Citigroup (C) and Bank of America (BAC) Ratings In Question

Fitch Ratings said on Friday that it might lower the credit ratings for a few U.S. banks, including Bank of America Corp (BAC) and Citigroup Inc (C).

Fitch’s reason is the proposed new banking rules that don’t put banks in a protected category of being “too big to fail” and using tax payers dollars to prop them up, an option that was popular with then President Bush and his republican administration.

Last week, the U.S. Federal Deposit Insurance Corporation issued guide-lines related to how it will identify “systemically important” banks under the new Dodd-Frank financial reform law.

Fitch said its warning most affected Bank of America and Citigroup, because both companies “have benefited from support provided by the U.S. government.” Each bank was given about $45 billion in U.S. taxpayer money during the financial crisis.

So what’s the big deal about a downgrade from Fitch?  If you get downgraded, it costs you more to borrow money.

Citigroup, which is still 12% owned by the U.S. tax payer, reported its third consecutive quarterly profit on Monday to the tune of a $2.2 billion profit.

Daily Chart of Citigroup (C)

Citigroup Stock Chart

That sideways move over the last week doesn’t provide much confidence in what direction this is going to go; however, the bulls still control the trend but barely.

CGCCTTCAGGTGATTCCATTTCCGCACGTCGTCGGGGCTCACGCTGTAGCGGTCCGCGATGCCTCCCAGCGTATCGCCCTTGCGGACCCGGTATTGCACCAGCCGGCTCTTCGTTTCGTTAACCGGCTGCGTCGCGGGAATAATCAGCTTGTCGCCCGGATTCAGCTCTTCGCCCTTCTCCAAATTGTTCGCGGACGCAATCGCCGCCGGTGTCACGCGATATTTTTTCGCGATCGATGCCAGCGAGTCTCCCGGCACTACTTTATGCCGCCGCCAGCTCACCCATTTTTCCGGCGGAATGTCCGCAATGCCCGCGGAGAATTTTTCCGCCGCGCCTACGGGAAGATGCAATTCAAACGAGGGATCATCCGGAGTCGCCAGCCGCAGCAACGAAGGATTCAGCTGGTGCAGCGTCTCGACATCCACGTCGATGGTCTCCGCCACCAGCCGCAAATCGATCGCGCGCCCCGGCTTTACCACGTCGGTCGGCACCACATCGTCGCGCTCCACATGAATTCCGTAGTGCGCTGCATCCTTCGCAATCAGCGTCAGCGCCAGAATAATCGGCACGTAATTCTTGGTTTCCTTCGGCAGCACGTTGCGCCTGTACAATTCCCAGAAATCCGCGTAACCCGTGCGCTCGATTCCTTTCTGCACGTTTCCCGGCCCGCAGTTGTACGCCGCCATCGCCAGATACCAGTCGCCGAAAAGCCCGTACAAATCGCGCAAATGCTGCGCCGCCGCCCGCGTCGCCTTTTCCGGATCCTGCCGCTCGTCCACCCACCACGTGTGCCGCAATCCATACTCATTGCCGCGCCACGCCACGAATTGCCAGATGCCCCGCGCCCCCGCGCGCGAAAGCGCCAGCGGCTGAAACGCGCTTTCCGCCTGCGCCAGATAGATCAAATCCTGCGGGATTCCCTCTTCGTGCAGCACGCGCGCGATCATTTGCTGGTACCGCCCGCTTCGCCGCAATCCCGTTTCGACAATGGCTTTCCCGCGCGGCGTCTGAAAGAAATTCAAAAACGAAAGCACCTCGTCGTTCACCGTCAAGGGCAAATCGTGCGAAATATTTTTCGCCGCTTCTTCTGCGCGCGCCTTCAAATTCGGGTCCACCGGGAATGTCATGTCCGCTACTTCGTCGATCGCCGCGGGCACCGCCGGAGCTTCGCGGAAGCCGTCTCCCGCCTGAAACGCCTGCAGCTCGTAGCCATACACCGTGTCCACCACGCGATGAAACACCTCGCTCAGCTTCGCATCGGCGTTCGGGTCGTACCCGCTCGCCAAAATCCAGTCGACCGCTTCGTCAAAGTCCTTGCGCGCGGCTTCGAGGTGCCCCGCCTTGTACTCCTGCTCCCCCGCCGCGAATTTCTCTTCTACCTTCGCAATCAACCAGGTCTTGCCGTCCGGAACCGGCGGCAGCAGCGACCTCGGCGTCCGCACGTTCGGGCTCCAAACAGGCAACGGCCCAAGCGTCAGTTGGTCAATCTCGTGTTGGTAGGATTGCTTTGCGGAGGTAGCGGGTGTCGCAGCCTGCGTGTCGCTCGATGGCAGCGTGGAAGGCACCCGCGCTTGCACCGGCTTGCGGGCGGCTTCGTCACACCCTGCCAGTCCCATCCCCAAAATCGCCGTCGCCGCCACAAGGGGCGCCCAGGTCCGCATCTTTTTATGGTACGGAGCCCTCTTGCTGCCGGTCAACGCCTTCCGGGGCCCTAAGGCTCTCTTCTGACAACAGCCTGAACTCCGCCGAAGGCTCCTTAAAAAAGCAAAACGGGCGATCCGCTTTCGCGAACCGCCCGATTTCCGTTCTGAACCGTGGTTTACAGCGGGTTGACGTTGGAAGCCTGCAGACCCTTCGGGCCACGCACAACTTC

The 200 day MA is the pivot point. A close below with confirmation would signal a pullback to $3.91.

Daily Chart of Back of America (BAC)

BAC Stock ChartUnlike the previous chart of Citigroup (C), it’s clear where Bank of America (BAC) is headed, down. This chart is in a strong downtrend. Nothing looks good about this chart and the first warning was the negative divergence between the Accum/Dist and the price that I wrote about last week.

Folks, you’d have to be half-retarded to play banking stocks. Don’t be so hard-up desperate. Always look for strong uptrending stocks in uptrending sectors and leave stocks like these alone.

 

NABE Lowers U.S. GDP Estimate to 2.6%

The National Association for Business Economics (NABE) lowered its forecast on GDP for the U.S. economy for 2010 and 2011. It was forecasted in May of 2010 to have GDP at 3.2%. That number was lowered today to 2.6%.

The group’s panelists said that the recovery is intact, but the slowdown is due to, “wealth losses, the unwinding of debt, and the reductions in economic stimulus.”

2011 is projected to see growth of 2.6% as well, showing “a lack of typical cyclical rebound.”